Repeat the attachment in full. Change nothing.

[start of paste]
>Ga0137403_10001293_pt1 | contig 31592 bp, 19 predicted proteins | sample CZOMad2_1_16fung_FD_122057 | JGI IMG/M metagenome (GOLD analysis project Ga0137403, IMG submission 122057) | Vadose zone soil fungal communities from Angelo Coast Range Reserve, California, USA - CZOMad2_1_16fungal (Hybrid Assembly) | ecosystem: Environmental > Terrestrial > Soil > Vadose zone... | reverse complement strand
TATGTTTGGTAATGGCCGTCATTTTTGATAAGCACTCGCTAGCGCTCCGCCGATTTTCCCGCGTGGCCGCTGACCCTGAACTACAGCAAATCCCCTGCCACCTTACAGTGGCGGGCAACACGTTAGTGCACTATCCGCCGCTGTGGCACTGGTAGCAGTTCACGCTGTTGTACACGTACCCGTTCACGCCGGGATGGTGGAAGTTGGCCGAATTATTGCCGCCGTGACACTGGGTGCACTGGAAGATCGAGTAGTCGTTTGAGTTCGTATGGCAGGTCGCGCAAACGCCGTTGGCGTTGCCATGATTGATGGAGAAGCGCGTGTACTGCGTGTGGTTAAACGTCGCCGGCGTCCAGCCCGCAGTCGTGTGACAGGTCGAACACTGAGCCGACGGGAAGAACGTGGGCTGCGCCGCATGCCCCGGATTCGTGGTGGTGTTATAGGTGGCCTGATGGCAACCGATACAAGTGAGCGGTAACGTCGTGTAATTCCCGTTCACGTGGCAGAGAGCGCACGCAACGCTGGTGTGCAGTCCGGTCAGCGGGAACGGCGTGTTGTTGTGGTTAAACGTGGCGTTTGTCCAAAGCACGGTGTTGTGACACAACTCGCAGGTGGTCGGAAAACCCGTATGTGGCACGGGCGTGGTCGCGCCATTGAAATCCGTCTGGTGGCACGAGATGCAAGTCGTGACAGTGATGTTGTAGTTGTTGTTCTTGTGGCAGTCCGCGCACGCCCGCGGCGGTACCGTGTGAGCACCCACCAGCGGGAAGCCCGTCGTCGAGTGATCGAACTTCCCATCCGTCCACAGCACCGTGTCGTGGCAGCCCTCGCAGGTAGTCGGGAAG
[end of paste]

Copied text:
>Ga0137403_10001293_pt1 | contig 31592 bp, 19 predicted proteins | sample CZOMad2_1_16fung_FD_122057 | JGI IMG/M metagenome (GOLD analysis project Ga0137403, IMG submission 122057) | Vadose zone soil fungal communities from Angelo Coast Range Reserve, California, USA - CZOMad2_1_16fungal (Hybrid Assembly) | ecosystem: Environmental > Terrestrial > Soil > Vadose zone... | reverse complement strand
TATGTTTGGTAATGGCCGTCATTTTTGATAAGCACTCGCTAGCGCTCCGCCGATTTTCCCGCGTGGCCGCTGACCCTGAACTACAGCAAATCCCCTGCCACCTTACAGTGGCGGGCAACACGTTAGTGCACTATCCGCCGCTGTGGCACTGGTAGCAGTTCACGCTGTTGTACACGTACCCGTTCACGCCGGGATGGTGGAAGTTGGCCGAATTATTGCCGCCGTGACACTGGGTGCACTGGAAGATCGAGTAGTCGTTTGAGTTCGTATGGCAGGTCGCGCAAACGCCGTTGGCGTTGCCATGATTGATGGAGAAGCGCGTGTACTGCGTGTGGTTAAACGTCGCCGGCGTCCAGCCCGCAGTCGTGTGACAGGTCGAACACTGAGCCGACGGGAAGAACGTGGGCTGCGCCGCATGCCCCGGATTCGTGGTGGTGTTATAGGTGGCCTGATGGCAACCGATACAAGTGAGCGGTAACGTCGTGTAATTCCCGTTCACGTGGCAGAGAGCGCACGCAACGCTGGTGTGCAGTCCGGTCAGCGGGAACGGCGTGTTGTTGTGGTTAAACGTGGCGTTTGTCCAAAGCACGGTGTTGTGACACAACTCGCAGGTGGTCGGAAAACCCGTATGTGGCACGGGCGTGGTCGCGCCATTGAAATCCGTCTGGTGGCACGAGATGCAAGTCGTGACAGTGATGTTGTAGTTGTTGTTCTTGTGGCAGTCCGCGCACGCCCGCGGCGGTACCGTGTGAGCACCCACCAGCGGGAAGCCCGTCGTCGAGTGATCGAACTTCCCATCCGTCCACAGCACCGTGTCGTGGCAGCCCTCGCAGGTAGTCGGGAAG